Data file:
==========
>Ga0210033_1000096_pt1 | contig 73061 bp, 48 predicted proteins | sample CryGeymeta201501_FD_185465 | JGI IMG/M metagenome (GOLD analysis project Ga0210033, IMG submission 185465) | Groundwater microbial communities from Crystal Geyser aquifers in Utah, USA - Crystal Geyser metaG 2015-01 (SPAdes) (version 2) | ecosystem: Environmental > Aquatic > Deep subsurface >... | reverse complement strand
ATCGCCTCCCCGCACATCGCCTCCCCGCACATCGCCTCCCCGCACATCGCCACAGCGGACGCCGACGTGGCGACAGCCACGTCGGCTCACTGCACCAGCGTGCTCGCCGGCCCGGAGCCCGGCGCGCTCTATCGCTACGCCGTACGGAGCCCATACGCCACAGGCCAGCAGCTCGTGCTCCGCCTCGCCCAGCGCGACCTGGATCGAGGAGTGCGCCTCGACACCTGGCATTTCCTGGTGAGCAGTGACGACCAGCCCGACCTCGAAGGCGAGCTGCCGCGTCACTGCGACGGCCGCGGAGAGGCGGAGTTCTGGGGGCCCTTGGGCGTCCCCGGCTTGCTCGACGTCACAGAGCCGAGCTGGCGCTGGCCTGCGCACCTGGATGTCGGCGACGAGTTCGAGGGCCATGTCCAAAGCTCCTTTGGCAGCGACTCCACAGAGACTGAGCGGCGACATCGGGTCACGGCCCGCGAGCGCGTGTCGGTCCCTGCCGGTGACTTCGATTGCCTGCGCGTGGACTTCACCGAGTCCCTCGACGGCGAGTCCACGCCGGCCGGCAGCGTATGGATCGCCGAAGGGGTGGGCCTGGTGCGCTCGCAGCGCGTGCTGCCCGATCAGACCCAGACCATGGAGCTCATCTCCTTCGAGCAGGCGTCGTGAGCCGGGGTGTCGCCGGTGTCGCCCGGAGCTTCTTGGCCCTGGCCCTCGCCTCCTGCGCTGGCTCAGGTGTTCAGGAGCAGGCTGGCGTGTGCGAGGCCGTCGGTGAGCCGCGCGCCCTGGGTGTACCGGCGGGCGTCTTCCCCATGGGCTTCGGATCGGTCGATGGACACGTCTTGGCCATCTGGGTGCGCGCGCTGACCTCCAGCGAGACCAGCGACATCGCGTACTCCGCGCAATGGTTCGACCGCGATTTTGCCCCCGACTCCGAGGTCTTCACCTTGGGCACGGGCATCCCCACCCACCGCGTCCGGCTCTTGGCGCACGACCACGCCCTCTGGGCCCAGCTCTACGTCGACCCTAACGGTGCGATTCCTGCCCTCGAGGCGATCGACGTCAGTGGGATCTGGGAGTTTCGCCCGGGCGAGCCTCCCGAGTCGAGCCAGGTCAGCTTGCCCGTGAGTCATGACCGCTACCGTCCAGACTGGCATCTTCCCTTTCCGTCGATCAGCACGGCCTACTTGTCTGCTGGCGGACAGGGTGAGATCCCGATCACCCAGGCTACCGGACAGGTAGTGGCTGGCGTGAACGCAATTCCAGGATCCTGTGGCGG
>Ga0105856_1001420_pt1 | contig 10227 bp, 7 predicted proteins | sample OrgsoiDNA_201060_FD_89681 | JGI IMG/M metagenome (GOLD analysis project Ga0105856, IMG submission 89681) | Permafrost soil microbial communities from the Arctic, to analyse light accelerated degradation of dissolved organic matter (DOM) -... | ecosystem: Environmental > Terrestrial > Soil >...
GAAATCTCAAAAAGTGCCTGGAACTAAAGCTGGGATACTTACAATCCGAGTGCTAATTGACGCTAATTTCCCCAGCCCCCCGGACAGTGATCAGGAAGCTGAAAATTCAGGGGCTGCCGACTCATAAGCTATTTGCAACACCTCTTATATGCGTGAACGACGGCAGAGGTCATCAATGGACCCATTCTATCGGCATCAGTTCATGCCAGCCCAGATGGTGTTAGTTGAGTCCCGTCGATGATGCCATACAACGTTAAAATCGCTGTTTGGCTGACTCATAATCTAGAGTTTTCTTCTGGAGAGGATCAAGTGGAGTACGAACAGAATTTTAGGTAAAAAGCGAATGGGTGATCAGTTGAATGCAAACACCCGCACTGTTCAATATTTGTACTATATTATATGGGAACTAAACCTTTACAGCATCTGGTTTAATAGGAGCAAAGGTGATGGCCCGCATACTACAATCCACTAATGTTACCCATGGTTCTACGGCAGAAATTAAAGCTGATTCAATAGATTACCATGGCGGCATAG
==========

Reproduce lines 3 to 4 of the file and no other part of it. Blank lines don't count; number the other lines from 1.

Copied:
>Ga0105856_1001420_pt1 | contig 10227 bp, 7 predicted proteins | sample OrgsoiDNA_201060_FD_89681 | JGI IMG/M metagenome (GOLD analysis project Ga0105856, IMG submission 89681) | Permafrost soil microbial communities from the Arctic, to analyse light accelerated degradation of dissolved organic matter (DOM) -... | ecosystem: Environmental > Terrestrial > Soil >...
GAAATCTCAAAAAGTGCCTGGAACTAAAGCTGGGATACTTACAATCCGAGTGCTAATTGACGCTAATTTCCCCAGCCCCCCGGACAGTGATCAGGAAGCTGAAAATTCAGGGGCTGCCGACTCATAAGCTATTTGCAACACCTCTTATATGCGTGAACGACGGCAGAGGTCATCAATGGACCCATTCTATCGGCATCAGTTCATGCCAGCCCAGATGGTGTTAGTTGAGTCCCGTCGATGATGCCATACAACGTTAAAATCGCTGTTTGGCTGACTCATAATCTAGAGTTTTCTTCTGGAGAGGATCAAGTGGAGTACGAACAGAATTTTAGGTAAAAAGCGAATGGGTGATCAGTTGAATGCAAACACCCGCACTGTTCAATATTTGTACTATATTATATGGGAACTAAACCTTTACAGCATCTGGTTTAATAGGAGCAAAGGTGATGGCCCGCATACTACAATCCACTAATGTTACCCATGGTTCTACGGCAGAAATTAAAGCTGATTCAATAGATTACCATGGCGGCATAG